As it happens, Carrie's boyfriend is out of the picture now. He has been for a while. The story you just read took place about a year ago, and in the year since, I've had dozens of conversations with all sorts of different people about the open relationship Carrie and I are now exploring together. I've talked about it in detail with close friends, and with friends of friends. I've even brought it up during totally inappropriate times with random acquaintances, and with perfect strangers.
And while I'll be the first to admit that these casual conversations by no means qualify as any sort of scientific evidence, I can't help but think that I've unwittingly placed myself in a rather unique sociological position. Because while I certainly wouldn't claim to be any sort of an expert on the subject of deviant sexual behavior, I will say that I've managed to get a pretty decent handle on exactly what it is that we as Americans think about the practice of open relationships, or about alternative relationships in general. And while I don't mean to put too fine a point on it, what we think, apparently, is this: They are morally corrupt. They are shameful and indecent. To put it simply, they're just plain bad.
If you think I've got it wrong, spend five minutes scrolling through the comments posted at the end of my inaugural Marriage Without Monogamy column. A reader named Anna, for instance, describes Carrie and me as "both desperately naïve," calls us "worthless pieces of crap," and says, "I think these people are vile." Still another reader went so far as to track down Carrie's MySpace page. He then sent an email to her account expressing his desire that she should forever burn in hell.
But what these accidental voyeurs quite obviously don't understand is that in the vast majority of instances, those of us involved in open relationships are by no means swinging naked from the chandeliers at all hours of the day and night. We are not diving headfirst into a writhing group orgy every Friday and Saturday after work. We are not necessarily in the practice of shagging perfect strangers in the men's room of a dark-lit club. And most of us do not regularly snort rails of coke off each others' naughty parts. In fact, for me, being in an open partnership hasn't been about random sex so much as it's been an incredibly intense emotional education. I've learned to rope in my feelings of jealousy in ways I never thought I'd be able. I've learned to master a great many of my emotions.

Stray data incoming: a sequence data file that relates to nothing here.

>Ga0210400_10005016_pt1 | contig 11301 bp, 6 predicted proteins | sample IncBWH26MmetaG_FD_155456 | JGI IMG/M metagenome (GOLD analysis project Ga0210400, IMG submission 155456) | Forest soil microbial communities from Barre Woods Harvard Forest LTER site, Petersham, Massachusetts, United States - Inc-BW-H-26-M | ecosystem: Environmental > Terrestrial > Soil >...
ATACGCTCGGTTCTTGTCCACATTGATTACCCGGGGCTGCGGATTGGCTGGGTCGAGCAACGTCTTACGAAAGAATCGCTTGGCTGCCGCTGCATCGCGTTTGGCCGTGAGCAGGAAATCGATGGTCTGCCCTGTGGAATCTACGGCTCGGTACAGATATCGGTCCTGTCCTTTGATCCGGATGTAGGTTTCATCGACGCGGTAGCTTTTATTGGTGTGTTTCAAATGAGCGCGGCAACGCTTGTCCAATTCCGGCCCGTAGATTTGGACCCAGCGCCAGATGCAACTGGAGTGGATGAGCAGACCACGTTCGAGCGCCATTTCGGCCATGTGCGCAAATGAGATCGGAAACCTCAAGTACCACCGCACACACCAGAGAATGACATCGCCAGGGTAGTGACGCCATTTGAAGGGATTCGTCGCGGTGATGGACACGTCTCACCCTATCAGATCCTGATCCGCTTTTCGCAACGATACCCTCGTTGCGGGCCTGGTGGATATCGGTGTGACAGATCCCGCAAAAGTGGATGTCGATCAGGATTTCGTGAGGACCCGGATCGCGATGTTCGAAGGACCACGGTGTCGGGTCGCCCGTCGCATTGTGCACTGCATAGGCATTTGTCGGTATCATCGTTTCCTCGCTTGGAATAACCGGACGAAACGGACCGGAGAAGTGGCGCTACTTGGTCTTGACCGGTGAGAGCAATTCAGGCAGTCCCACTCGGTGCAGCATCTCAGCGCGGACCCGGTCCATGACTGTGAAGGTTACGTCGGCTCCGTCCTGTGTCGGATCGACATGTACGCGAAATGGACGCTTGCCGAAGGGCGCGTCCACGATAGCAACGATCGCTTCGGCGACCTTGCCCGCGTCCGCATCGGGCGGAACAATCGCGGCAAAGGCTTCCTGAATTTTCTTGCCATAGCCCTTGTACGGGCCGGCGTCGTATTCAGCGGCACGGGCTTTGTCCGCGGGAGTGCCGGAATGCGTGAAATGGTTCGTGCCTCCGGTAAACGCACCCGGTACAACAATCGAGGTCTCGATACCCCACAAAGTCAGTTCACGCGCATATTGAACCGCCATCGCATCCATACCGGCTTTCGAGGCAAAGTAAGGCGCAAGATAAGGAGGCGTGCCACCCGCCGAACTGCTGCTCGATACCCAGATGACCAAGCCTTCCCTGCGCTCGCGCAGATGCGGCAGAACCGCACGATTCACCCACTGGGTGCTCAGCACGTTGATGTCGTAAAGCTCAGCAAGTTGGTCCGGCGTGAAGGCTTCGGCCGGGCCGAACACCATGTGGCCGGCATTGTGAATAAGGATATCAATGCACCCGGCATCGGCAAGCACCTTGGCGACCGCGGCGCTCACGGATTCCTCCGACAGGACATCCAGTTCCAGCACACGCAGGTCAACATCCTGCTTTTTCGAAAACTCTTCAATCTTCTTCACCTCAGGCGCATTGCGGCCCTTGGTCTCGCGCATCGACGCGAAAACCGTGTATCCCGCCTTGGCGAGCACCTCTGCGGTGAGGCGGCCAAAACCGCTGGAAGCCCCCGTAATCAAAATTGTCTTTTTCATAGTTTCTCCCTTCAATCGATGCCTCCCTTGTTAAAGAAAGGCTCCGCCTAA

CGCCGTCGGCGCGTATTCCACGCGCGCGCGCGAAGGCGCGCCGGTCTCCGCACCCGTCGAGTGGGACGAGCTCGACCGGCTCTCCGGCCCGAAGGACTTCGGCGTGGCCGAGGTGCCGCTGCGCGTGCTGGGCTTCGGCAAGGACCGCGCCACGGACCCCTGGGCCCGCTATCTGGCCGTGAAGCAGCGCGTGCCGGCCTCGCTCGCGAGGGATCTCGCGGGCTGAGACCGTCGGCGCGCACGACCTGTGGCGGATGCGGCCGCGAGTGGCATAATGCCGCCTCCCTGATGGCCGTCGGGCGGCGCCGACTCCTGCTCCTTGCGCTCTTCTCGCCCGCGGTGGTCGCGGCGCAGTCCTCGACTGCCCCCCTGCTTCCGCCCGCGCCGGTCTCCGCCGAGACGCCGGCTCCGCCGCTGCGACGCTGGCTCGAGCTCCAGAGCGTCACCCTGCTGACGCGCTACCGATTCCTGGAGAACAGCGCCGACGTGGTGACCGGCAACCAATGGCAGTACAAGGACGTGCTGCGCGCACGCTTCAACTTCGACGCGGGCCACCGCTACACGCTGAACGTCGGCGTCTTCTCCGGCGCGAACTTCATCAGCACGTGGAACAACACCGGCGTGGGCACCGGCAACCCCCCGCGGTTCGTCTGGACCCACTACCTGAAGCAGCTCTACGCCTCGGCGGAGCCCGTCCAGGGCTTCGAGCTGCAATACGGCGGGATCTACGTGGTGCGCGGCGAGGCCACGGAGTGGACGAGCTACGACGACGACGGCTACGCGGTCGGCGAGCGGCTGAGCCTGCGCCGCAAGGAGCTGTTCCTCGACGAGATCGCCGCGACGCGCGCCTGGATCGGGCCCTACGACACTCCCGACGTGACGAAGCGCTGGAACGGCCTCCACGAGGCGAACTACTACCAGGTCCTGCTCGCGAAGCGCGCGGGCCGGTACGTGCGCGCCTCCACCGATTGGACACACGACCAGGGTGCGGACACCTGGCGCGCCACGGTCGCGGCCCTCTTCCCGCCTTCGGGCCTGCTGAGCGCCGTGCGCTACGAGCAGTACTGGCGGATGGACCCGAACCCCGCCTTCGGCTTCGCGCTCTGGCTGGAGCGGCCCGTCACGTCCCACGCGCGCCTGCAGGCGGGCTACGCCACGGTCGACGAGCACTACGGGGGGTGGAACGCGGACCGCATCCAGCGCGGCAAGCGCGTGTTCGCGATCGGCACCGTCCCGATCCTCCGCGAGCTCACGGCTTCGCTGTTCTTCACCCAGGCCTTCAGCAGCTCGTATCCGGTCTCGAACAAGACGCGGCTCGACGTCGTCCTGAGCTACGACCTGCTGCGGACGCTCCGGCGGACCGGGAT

In fact, if you've read my two previous Marriage Without Monogamy columns, this may come as something of a surprise, but from time to time, being in the relationship I'm in feels strange and awkward and confusing.
I'll admit: It's not always easy. And yet neither has it ever been boring. But it absolutely has always been worth it. It still blows my mind to think about how much I've learned about myself, and about the way the world works, in such a short amount of time.
One of my all-time favorite writers is a war reporter and travel journalist by the name of Robert Young Pelton, and he explained to me once during an interview that he lives a life of extreme risk and difficulty very much on purpose. "If you're not constantly learning as a person," he told me, "then you aren't growing as a person, either. And if you're not growing as a person, what's the point of even being alive?"